At 48 years old, James Roy is living proof that it’s never too late to start a racing career. The longtime Gilroy resident won the American Federation of Motorcyclist’s (AFM) Novice Formula 40 Middleweight Division and took third in the Clubman Middleweight Division last season. The AFM is the oldest racing organization in the country dedicated solely to motorcycle road racing.
And get this: The 2017 season was Roy’s first year in motorcycle racing.
“Taking first in the Formula 40 was definitely a big accomplishment,” said Roy, who has moved up a level to the Expert Division for a 2018 season that kicks off on Saturday in Buttonwillow. “It’s about being consistent. You have to go out there, practice a lot and be calm in the face of everything. We can get up to speeds of 160 mph, so it’s all about being aware of your surroundings and recognizing who is next to you, behind you and in front of you.”
Roy obviously has the motor skills and reflexes to thrive on his race bike, a 2012 Kawasaki ZX-6R. Those skills were recognized and developed at an early age, when he started his BMX racing career at 9 or 10 years old. The 1988 Gilroy High graduate won so many trophies in his adolescent and teenage years that “we had too many in the house and couldn’t give them away we had so many.”
Roy kept a few trophies, one in particular that meant more than perhaps any other. When Roy was 15, he was selected to compete in the Presidents Cup, which only the top 10 racers from every age group from each state gets to participate in. Roy finished in seventh place in his Presidents Cup race in Ohio.
“That is something I’ll feel great about for a long time,” he said.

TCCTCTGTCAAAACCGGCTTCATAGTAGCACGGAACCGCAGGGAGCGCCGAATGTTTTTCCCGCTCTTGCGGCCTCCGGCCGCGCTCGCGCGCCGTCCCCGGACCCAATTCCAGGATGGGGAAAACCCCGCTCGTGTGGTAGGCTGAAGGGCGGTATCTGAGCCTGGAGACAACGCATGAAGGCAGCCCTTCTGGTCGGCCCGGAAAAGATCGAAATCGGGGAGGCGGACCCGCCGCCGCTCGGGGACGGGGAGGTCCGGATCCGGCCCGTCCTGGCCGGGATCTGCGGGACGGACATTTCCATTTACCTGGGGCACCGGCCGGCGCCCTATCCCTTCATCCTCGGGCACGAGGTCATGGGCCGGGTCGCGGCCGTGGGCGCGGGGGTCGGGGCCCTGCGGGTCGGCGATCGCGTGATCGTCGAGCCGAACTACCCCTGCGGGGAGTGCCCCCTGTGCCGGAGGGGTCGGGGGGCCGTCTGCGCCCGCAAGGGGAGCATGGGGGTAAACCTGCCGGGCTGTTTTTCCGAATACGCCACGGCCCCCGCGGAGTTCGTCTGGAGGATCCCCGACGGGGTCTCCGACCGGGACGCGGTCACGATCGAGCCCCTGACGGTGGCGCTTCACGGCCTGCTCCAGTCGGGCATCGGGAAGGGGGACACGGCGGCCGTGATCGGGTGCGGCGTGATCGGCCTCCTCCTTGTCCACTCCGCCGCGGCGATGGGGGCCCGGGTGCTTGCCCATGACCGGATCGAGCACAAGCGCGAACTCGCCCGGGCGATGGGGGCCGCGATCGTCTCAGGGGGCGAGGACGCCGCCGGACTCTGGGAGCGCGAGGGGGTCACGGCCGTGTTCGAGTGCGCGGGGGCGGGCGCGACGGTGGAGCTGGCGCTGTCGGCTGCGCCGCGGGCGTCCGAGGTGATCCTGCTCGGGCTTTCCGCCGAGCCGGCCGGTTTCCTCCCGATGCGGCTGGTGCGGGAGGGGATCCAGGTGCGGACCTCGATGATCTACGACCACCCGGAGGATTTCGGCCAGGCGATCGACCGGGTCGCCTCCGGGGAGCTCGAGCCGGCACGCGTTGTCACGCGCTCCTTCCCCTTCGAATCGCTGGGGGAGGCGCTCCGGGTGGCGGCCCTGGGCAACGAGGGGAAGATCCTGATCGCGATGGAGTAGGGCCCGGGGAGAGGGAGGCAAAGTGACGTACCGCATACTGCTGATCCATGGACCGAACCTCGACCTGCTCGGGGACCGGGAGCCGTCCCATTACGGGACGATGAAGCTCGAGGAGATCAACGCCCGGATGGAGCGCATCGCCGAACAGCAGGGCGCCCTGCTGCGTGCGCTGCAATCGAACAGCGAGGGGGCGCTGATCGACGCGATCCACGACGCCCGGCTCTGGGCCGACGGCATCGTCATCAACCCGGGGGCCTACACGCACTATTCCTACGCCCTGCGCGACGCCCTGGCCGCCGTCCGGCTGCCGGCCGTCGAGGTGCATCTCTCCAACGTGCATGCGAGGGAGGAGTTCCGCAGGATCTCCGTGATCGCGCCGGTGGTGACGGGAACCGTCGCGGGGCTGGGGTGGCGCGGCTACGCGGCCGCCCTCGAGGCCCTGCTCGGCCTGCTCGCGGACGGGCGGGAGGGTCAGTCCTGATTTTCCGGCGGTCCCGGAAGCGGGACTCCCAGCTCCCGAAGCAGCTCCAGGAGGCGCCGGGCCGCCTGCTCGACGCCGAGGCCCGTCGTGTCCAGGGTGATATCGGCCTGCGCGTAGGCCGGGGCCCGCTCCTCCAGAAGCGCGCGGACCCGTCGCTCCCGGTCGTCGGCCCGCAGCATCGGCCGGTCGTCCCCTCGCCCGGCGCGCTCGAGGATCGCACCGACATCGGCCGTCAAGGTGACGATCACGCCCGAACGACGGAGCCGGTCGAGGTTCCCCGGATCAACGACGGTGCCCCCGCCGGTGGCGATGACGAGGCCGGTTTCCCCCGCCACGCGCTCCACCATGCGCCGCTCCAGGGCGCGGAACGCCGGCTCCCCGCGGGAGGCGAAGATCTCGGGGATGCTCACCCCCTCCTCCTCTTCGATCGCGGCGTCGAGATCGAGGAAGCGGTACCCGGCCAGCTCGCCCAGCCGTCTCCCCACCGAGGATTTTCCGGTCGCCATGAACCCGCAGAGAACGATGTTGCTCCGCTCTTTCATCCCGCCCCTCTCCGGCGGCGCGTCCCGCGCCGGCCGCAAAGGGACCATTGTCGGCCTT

Roy was perhaps at the peak of his BMX career when he decided to call it quits a year or two later. He chalked that up to a greater interest in “cars and girls,” and he also started riding motorcycles after that. However, Roy never thought about racing motorcycles until several years ago, when he tagged along with a friend to the track.
From there, it was love at first ignition. All of Roy’s past BMX experience helped him make a natural transition to the AFM.
“BMX riding trained me to go for it, I guess,” he said. “When everyone goes into the first corner all at once, it can be a little unnerving for a spectator if you’re not used to it. But it was most definitely a natural transition for me.”
For the upcoming 2018 season—which involves seven races spread out over seven months—Roy will be happy if he’s finishing around fifth place every race. That’s because Roy is going up against some top riders.
“I’ll be racing with a lot of very fast people,” he said. “I would like to say that as long as I’m not fighting for 15th place—I actually want to be fighting for fifth place—I’ll be happy. Taking fifth place in the 600 supersport class is an accomplishment because they normally grade out to be the fastest racers in the country.”
Roy is also trying to qualify for the MotoAmerican Round at Sonoma Raceway, which is the top level of road racing in the country.
The fact that Roy is out competing is a feat in itself; however, when one realizes the majority of riders he’s racing against are in their 20s, it takes his feats to another level.
“I do get a lot of ribbing on Facebook,” he said. “People will ask who I was and if anyone can vouch for me. A bunch of people will comment, ‘He’s fast and old.’ I’m sure most of the guys out here do not like getting beat by an older guy, that’s for sure.”
Roy receives help from his girlfriend, Dori Patrinos, who is his de facto crew chief and takes care of all the logistical arrangements once he arrives at the track.
“Racing takes up a lot of time, and she has been a great support for me,” Roy said.
Of course, racing isn’t cheap, and Roy pays for all of his equipment through the salary he earns from his general contracting job. It also helps that Roy has some sponsors, including Pirelli Tires from CT Racing, Lee Block from Racer Gloves, Fun Track Dayz, GP Suspension and Jimmy Schrull Roofing.